The first Wednesday of each month, Carolyn Astfalk hosts #OpenBook, where bloggers link posts about books they’ve read recently. Here’s a taste of what I’ve been reading:
The Roommate Situation (Only in Atlanta, Book 1) by Katie Bailey. An enjoyable clean romance, but I liked the second in the series more. This one featured a young woman who just broke up with her cheating boyfriend, showed up unannounced at her older brother’s house, and found that only his roommate would be there for a few weeks. They try to hide their developing relationship from everyone, to no avail and to hilarious effect. (4 stars)
The Neighbor War: A Romantic Comedy (Only in Atlanta Book 2) by Katie Bailey. A fun, light read about neighbors who have longtime crushes on each other but don’t know the other one likes them—and one of them thinks she hates the other, based on an erroneous first impression. Witty banter (so much witty banter!), fun characters. (5 stars)
Bluebird by Genevieve Graham. Historical fiction set in Canada during/just after World War I. In this second-chance love story, a military nurse falls for a patient who, along with his brother, had been seriously injured doing dangerous work. After the war, the former soldier and his family make their living as bootleggers and smugglers across the Canada-US border, and the nurse unwittingly begins dating the brothers’ biggest competition, a gangster who is out to ruin his enemies. I’ll definitely look for more by this author. (5 stars; Netgalley review.)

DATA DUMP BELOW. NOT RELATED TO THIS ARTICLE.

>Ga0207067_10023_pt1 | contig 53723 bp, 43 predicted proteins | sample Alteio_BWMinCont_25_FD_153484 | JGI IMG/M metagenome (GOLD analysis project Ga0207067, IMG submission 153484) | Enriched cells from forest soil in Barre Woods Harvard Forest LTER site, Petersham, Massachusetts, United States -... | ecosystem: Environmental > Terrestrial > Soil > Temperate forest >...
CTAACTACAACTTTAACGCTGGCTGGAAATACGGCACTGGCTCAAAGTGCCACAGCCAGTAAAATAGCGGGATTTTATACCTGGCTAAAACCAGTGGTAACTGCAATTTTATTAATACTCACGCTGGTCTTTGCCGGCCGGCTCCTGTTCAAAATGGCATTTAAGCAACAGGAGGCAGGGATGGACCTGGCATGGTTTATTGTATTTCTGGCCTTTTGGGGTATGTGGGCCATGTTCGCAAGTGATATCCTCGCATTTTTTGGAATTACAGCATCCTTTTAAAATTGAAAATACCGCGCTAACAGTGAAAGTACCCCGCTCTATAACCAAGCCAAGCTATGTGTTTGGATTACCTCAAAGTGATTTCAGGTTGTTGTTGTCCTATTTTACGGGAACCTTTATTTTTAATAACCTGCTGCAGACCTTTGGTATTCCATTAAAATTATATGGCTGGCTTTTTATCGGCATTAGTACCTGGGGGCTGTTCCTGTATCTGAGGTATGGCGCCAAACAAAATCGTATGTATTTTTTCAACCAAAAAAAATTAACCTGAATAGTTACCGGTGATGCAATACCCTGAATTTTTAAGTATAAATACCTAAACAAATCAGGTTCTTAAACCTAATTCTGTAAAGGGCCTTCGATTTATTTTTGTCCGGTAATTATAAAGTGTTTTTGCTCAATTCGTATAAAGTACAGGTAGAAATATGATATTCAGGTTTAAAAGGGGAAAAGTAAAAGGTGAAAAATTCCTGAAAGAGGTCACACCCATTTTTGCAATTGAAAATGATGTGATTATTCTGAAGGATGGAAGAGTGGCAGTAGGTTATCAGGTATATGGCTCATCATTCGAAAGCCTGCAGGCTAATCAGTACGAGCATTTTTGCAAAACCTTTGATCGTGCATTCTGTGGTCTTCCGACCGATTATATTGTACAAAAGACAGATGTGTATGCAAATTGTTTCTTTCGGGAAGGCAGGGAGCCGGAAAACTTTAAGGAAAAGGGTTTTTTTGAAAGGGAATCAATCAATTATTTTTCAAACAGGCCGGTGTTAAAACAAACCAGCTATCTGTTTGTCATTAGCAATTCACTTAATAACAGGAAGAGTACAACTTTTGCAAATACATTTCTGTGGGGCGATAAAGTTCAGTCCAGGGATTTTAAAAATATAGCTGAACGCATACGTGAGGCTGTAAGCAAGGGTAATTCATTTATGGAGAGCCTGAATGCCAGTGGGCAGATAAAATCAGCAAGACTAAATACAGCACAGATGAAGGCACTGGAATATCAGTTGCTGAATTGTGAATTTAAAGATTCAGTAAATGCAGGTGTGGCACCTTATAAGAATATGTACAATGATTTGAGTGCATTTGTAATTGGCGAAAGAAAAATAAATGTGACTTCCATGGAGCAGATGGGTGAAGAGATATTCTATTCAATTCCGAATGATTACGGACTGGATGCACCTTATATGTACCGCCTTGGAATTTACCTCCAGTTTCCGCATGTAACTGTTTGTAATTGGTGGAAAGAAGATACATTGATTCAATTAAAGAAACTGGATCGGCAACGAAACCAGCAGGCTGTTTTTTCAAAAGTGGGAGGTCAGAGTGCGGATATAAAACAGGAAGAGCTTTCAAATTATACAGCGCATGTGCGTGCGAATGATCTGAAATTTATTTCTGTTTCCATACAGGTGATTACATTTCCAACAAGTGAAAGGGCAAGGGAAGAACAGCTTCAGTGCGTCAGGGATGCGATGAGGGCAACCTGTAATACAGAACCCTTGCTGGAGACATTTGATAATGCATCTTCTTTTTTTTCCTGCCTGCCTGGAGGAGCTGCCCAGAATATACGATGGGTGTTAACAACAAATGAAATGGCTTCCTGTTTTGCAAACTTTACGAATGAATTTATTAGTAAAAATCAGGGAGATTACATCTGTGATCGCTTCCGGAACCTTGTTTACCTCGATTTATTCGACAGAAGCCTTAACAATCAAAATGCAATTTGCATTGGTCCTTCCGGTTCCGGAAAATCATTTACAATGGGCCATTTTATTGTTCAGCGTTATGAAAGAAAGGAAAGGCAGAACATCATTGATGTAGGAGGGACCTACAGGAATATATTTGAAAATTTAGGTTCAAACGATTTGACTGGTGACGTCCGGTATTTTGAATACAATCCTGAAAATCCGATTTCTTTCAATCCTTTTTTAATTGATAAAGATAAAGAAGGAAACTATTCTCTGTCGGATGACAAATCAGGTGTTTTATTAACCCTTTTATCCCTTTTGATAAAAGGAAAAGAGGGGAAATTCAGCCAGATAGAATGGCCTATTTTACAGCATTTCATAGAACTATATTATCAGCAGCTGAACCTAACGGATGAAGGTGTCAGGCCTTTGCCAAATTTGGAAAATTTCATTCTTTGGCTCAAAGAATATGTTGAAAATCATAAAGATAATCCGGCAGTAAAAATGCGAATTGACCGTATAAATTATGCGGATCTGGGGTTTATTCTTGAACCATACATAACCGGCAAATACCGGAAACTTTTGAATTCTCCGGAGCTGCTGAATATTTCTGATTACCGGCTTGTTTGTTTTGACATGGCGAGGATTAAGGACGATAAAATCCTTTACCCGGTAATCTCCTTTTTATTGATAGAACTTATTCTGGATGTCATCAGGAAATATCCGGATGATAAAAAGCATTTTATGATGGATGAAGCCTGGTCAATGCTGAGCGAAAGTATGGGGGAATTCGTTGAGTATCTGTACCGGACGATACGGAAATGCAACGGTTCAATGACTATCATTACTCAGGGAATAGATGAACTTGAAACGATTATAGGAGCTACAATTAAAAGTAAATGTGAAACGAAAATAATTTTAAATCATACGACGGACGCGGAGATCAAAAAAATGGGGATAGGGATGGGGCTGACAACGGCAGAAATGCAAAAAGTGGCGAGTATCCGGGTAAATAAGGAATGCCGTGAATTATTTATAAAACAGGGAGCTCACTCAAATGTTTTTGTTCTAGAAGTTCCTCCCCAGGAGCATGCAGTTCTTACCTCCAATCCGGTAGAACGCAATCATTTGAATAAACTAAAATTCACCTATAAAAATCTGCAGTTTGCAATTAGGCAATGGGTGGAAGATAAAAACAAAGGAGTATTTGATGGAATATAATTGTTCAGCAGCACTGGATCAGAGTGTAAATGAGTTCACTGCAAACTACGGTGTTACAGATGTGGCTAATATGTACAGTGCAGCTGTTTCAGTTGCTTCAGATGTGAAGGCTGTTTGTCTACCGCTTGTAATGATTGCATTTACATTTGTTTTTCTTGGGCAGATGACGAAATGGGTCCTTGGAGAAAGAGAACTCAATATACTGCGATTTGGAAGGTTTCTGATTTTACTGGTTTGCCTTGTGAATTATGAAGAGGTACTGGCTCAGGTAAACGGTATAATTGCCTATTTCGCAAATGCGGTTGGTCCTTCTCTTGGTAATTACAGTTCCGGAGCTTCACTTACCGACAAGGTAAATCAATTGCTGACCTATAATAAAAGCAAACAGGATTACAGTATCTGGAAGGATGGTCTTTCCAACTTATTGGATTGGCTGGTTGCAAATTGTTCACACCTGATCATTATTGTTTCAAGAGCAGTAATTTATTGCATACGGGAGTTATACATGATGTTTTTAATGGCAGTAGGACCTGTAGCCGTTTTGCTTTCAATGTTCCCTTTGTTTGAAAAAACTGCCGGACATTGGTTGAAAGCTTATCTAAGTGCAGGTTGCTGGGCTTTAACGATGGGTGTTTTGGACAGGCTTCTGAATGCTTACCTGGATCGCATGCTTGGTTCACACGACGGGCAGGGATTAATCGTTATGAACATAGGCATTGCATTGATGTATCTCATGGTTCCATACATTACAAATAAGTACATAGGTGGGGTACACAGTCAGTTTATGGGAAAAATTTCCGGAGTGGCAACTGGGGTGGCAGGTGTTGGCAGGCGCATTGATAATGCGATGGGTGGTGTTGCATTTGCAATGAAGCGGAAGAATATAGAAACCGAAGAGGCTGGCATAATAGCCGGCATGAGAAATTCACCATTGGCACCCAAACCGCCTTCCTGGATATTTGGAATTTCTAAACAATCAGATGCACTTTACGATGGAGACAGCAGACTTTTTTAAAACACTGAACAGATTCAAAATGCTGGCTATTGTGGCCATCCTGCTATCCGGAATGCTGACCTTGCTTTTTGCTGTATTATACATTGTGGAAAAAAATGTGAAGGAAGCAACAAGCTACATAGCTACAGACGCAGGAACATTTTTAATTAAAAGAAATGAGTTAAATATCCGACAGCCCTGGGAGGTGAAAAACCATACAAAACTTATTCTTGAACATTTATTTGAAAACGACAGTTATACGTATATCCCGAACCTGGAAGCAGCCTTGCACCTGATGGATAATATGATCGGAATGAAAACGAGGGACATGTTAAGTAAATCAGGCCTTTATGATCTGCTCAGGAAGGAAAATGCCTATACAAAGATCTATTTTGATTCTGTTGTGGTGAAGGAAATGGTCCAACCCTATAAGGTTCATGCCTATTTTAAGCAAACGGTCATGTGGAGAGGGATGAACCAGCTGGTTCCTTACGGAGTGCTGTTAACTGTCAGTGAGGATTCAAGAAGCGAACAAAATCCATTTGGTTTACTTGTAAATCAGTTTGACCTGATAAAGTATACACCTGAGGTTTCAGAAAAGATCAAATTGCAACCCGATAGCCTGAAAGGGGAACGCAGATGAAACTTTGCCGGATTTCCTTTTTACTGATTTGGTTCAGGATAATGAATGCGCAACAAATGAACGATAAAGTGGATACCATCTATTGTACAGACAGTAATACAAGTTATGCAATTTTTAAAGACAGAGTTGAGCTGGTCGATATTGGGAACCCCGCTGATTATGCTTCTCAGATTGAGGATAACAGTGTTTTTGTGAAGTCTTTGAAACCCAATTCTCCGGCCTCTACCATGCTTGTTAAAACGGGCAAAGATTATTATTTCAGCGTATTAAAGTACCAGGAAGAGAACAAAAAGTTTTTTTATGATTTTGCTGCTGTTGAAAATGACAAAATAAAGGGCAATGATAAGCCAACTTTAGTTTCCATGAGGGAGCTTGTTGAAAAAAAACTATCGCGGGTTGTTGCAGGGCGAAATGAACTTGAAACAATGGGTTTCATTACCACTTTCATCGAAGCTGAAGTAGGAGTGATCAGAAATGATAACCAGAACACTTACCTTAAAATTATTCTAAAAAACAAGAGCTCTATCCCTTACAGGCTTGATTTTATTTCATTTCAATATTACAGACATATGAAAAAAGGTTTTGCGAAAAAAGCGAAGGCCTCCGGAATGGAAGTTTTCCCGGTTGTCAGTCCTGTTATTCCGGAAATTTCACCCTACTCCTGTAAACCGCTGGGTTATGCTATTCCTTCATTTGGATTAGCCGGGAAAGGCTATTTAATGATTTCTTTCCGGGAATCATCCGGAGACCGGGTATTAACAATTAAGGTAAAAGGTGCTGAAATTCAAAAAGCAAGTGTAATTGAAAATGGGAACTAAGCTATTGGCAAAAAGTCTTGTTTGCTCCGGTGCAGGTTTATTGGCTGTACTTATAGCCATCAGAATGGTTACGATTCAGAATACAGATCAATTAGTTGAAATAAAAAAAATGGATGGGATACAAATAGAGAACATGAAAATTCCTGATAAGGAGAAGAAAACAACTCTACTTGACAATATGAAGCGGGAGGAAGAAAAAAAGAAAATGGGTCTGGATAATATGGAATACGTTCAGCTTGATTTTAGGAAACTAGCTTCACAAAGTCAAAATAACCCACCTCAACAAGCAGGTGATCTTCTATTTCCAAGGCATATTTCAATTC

Finding Junie Kim by Ellen Oh. Dual timeline fiction, set during Korean War and present-day, with both story lines from the view of adolescents. The story itself is a lovely family saga, even as it recounts the brutalities of war. The book takes on racism and bigotry but openly supports the BLM movement, and there was definitely an undercurrent of anti-white-privilege going on, which is its own form of racism. Because of this and because of some disturbing content (war violence), I would recommend a critical read before giving it to a child because the book definitely does endorse a party line. (4 stars)
No Such Thing as Ordinary by Rachel Balducci. Rachel’s upbringing in the faith is different from most, because she was raised in an intentional Christian community, where she still lives. Don’t let her unique experience stop you from reading this encouraging look at being your best for God, structured around the story of the woman at the well. (4 stars; Netgalley review. Releases May 6.)
Synopsis: Are you looking for freedom and fulfillment in the life you are already living, or do you feel trapped because your everyday reality doesn’t match your dreams? No Such Thing as Ordinary will help you discover the passion and adventure in your life while empowering you to see how God uses daily, here-and-now moments to draw you to him in an extraordinary way. Drawing from Jesus’s conversation with the woman at the well in the Gospel of John, Rachel Balducci—Catholic writer and cohost of CatholicTV’s The Gist—shares how a deep unrest in her life launched her on a journey to discover the secret that true joy is found in a deeper relationship with Jesus.
The Dust Bowl Girls: The Inspiring Story of the Team that Barnstormed Its Way to Basketball Glory by Lydia Reeder. The true story of a Depression-era women’s basketball team in Oklahoma. A fascinating premise: women recuited to attend a junior college in Oklahoma face challenges ranging from poverty to sexism as they work to qualify for a championship tournament against some of the region’s best female basketball players. The book got bogged down in some unnecessary detail that didn’t keep the story moving and maybe could have been included as a supplement rather than incorporated into the story line. (4 stars.)
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Where noted, books are review copies. If that is not indicated, I either purchased the book myself or borrowed it from the library.